Zachary Pincus-Roth writing in the Washington Post sees Working Girl as part of a long line of “imposter comedies” where people pretend to be something other than they are, like Audrey Hepburn’s princess pretending to be a commoner in Roman Holiday, or Tony Curtis and Jack Lemmon pretend to be girls in Some Like It Hot.  He interviewed first time screenwriter Kevin Wade who said, “It was an immigrant story first and foremost,” A commuter as an immigrant — a stranger trying to assimilate in a strange land of mergers and acquisitions…There’s a fantasy or maybe a deep-seated wish that, ‘If only I could go out in the world in a way different from me, I would be accepted, and what I think is of value about me wouldn’t be questioned. That thing that you feel about yourself or that the world tells you isn’t worthy, that’s in the past.”  At some point, the imposter has to tell the truth, and the value of the relationship is if—despite all the lying—the couple can forgive and accept each other.  Wade told AMC, “It’s a story about the American Dream’s implicit promise that the door is open to anybody who has the smarts, and how America has evolved into a class system where white Anglo-Saxons run the country, and how hard it would be for someone like Tess to break through that.”  He interviewed women working on Wall Street for months to ground himself in the reality of their stories.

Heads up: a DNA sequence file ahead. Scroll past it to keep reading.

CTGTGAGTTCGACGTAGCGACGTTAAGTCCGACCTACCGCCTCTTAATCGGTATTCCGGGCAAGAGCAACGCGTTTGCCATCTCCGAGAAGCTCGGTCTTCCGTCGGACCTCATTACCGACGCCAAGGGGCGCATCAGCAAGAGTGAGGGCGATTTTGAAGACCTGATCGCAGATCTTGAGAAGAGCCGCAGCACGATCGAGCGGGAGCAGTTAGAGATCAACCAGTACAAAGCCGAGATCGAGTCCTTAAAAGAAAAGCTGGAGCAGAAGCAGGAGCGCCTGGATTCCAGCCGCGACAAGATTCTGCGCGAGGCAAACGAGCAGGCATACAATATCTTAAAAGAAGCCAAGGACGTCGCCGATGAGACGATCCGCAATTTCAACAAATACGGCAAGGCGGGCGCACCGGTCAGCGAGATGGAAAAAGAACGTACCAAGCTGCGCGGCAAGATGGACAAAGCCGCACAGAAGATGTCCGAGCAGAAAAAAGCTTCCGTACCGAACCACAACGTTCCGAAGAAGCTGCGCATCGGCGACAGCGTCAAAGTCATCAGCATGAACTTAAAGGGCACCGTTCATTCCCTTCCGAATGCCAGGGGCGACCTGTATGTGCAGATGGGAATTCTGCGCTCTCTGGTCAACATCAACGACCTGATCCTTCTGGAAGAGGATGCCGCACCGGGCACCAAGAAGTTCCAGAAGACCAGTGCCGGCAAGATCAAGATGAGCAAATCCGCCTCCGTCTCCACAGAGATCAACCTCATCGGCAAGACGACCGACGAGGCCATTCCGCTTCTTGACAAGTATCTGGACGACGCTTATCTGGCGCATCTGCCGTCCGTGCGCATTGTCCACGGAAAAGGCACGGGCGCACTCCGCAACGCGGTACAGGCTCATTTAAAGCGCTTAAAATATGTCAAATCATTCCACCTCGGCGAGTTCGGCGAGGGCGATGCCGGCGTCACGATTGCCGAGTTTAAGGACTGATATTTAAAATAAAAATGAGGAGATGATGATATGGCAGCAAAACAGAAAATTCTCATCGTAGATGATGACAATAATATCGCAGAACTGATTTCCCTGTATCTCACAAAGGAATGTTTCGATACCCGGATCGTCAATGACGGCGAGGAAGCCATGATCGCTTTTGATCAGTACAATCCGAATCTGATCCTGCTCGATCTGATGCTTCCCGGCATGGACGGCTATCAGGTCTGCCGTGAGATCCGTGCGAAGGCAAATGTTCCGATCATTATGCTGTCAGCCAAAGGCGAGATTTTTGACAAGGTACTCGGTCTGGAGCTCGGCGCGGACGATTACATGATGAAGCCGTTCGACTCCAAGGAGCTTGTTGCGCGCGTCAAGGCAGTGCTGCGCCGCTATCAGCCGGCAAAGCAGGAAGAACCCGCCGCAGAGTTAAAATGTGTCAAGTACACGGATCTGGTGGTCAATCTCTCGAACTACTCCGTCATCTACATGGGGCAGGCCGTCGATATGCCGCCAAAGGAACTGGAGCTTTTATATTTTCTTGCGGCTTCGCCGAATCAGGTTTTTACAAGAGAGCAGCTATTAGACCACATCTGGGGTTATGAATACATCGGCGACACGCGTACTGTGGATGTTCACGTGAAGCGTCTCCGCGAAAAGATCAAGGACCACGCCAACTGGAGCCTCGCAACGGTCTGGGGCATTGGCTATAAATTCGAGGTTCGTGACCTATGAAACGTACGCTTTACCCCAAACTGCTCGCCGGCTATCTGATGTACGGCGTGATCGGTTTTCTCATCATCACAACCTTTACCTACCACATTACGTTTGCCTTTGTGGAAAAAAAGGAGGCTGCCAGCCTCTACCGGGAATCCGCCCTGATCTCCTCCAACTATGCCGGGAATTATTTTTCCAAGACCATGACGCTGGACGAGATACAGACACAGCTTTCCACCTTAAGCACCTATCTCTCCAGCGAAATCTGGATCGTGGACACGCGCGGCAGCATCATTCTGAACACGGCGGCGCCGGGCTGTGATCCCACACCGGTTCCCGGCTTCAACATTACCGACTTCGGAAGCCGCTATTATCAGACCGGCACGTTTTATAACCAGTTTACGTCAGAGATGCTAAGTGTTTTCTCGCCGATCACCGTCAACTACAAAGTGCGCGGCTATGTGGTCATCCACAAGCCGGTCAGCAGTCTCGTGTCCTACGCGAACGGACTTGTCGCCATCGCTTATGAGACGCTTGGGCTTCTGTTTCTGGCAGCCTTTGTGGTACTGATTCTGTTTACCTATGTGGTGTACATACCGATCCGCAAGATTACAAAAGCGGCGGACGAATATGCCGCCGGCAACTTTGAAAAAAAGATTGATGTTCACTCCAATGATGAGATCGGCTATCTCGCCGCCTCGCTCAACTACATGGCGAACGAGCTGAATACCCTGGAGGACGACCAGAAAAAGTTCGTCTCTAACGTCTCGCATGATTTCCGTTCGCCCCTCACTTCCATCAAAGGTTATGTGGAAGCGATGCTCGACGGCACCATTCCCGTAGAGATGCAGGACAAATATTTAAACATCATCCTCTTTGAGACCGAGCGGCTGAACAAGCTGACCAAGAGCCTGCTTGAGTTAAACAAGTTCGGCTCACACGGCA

Working Girl harkens back to the original story of cross-class dressing, Cinderella.  Tess’s transformation does not include a fairy godmother, but there is exhilaration in her executive make-over.  Changing clothes includes an inordinate amount of time spent in lingerie (and even some topless vacuuming) which marks this as a film directed by a man, Mike Nichols.  Supposedly the vacuuming was Griffiths’ idea!  Nichols identified with the character’s immigrant status, as one himself (his Jewish family fled Nazi Germany).  And, he was courting Diane Sawyer at the time, so he was in a romantic frame of mind.